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Missouri Route 30 and Summit Drive, Fenton, MO


The Problem

A large commercial development called Gravois Bluffs opened across from a residential area. The existing intersection had a low level of service due to the increased traffic, which limited the area's economic growth potential and hindered continued development on the corridor.

The Solution

The first Displaced Left Turn Intersection in Missouri was installed in 2007.

The Outcome

Currently servicing up to 50,000 vehicles a day, this intersection design proved to have several benefits, including:

  • Improved level of service.
  • Accomodates economic development.
  • Increased corridor capacity for future traffic volumes.
  • Fewer and less severe crashes, most being property damage only.
  • Decreased cost when compared to separating the two roads with an interchange.


Jeffrey Shaw, P.E.
FHWA Office of Safety

Mark Doctor, P.E.
FHWA Resource Center

Interchange Location

38°30'14.5"N 90°27'25.0"W


Missouri installed its first Displaced Left Turn (DLT), or Continuous Flow Intersection (CFI), in 2007 in the city of Fenton in St. Louis County. Located near the major intersection of Route 30 and Route 141, the intersection of Route 30 and Summit Drive needed to be rebuilt to accommodate increased residential traffic and growth in a nearby commercial area that was being developed.

Left Turn Crossover at MO 13 and Summit Drive
Left Turn Crossover at MO 13 and Summit Drive
Source: DLT Case Study Video FHWA-SA-14-055


Due to the expected level of growth at this intersection, Missouri DOT (MoDOT) required a new facility to accommodate not only current needs but also future growth. The agency considered the DLT as an option for maintaining an acceptable level of service and projected that if the number of vehicles continued to grow by 25 percent at this intersection over the next 20 years, the DLT will reduce vehicle delay from 2 minutes to just 30 seconds.1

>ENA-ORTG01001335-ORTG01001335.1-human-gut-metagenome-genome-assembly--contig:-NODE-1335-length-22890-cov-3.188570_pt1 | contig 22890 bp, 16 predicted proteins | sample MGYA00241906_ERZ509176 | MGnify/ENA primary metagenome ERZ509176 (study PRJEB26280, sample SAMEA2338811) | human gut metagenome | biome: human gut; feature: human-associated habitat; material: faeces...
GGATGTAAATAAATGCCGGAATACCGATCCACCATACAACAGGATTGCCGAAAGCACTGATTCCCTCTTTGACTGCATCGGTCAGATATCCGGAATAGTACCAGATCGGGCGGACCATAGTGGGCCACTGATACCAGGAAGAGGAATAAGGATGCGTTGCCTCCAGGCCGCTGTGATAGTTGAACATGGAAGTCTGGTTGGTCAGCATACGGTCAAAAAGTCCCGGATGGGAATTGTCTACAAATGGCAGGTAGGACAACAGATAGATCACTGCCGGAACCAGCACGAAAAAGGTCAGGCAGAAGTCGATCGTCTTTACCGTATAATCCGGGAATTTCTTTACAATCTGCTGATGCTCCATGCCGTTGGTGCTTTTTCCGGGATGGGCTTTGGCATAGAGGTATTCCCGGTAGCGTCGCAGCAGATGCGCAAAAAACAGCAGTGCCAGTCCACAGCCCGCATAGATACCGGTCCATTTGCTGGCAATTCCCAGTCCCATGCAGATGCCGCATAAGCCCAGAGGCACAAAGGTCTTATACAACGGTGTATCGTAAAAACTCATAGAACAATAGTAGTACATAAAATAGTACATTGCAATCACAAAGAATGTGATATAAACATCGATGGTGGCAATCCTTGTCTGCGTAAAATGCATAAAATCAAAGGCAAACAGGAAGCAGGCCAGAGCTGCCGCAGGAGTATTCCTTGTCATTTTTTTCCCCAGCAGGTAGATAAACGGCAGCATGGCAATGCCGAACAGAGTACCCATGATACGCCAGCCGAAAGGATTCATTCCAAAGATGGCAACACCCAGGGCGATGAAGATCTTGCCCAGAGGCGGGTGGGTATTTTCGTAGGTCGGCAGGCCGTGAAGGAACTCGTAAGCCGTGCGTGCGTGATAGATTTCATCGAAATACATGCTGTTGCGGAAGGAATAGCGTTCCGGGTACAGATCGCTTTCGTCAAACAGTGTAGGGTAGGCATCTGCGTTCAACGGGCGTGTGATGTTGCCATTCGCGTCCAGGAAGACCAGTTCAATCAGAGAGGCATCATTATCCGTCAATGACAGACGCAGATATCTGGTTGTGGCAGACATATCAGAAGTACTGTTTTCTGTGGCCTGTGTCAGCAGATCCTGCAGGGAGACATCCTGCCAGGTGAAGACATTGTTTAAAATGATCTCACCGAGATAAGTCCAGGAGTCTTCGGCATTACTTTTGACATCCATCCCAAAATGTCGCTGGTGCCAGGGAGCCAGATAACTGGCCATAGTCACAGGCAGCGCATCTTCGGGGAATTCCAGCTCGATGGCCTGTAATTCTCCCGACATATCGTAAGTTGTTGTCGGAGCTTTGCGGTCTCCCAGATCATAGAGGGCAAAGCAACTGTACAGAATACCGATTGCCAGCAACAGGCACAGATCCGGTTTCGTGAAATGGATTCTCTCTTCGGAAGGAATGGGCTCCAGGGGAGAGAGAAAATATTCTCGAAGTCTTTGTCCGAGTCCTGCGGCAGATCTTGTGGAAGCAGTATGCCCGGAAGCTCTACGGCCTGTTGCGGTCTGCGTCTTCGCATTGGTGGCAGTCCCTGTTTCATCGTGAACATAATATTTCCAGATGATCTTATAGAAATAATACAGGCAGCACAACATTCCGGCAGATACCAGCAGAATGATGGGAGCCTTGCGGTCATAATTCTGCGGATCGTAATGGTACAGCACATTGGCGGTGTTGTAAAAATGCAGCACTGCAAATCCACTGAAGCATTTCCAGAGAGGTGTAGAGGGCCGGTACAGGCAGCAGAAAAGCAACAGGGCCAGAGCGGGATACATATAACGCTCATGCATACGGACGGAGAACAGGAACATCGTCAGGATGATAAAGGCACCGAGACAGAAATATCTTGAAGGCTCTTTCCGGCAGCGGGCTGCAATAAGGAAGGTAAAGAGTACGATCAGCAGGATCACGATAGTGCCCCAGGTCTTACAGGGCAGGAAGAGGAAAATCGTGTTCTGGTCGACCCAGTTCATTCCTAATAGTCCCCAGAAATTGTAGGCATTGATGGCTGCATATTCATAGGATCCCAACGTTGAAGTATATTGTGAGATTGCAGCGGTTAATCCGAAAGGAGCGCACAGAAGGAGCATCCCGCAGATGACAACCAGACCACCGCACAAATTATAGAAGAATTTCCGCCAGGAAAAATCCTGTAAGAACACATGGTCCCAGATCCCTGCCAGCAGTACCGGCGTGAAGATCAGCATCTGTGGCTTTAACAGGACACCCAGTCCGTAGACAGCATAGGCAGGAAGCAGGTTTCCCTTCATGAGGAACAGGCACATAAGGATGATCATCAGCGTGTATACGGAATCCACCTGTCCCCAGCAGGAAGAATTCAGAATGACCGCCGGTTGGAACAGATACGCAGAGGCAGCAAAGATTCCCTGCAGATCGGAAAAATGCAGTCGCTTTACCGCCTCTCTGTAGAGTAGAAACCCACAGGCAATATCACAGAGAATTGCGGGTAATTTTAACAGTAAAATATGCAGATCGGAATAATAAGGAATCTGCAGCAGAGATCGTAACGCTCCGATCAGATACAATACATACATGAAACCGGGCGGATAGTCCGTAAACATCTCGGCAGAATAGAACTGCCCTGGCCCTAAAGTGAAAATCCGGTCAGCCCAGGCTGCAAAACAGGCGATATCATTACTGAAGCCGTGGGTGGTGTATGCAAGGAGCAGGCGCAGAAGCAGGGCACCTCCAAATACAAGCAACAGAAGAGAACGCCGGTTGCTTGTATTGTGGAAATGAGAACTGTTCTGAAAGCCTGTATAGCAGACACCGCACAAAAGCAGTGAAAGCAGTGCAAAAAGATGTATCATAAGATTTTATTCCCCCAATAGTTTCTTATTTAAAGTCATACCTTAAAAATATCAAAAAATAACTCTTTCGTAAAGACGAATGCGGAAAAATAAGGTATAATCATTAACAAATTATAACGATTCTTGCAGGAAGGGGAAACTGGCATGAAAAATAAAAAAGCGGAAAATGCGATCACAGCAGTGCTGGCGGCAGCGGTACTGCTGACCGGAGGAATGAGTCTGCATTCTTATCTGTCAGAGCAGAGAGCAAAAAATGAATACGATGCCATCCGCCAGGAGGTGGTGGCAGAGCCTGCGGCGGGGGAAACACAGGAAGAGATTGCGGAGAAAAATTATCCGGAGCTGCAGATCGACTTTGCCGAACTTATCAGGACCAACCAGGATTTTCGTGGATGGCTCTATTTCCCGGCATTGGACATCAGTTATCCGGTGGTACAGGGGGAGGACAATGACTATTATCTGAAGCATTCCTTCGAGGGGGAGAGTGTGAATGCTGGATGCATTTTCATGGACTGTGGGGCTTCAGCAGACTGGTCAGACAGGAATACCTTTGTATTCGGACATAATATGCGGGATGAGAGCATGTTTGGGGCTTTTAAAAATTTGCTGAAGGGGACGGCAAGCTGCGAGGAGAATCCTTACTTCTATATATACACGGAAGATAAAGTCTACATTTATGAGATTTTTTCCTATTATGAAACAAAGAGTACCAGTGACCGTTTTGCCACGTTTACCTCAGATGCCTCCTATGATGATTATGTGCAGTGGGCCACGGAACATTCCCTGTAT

MoDOT reviewed several options for addressing delay at this busy location, including innovative intersection designs. The DLT proved to be the only design capable of handling the projected increase in traffic while maintaining the existing level of service.

"We were not getting the level of service we wanted, so we had a couple of people thinking outside the box … [the DLT] turned out to be a great thing to help keep traffic moving.

— Jeanne Olubogun, District Traffic Engineer, Missouri DOT


Partnering with the property owner of the nearby Gravois Bluffs commercial complex to finance construction, MoDOT was able to use the DLT as a way to maximize the main line green time while enabling left turns onto the side street to proceed at the same time. This functional improvement increased the green phase on MO 30 from 53 percent to 64 percent.2

In addition to this operational improvement, the DLT also proved to be a safe option. Once the facility had been constructed, there were very few crashes, and the ones that occurred were far less severe, with most being property damage only.

1 Missouri DOT, "Continuous Flow Intersections" Web page. Available at: http://www.modot.org/stlouis/links/ContinuousFlowIntersections2.htm [ Return to note 1. ]

2 Engineering Design Source, Inc., "Welcome" Web page. Available at: http://www.engdesignsource.com/story03.php [ Return to note 2. ]

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This Fact Sheet is a companion to the Video Case Study (FHWA-SA-14-055)

Page last modified on May 20, 2016
Safe Roads for a Safer Future - Investment in roadway safety saves lives
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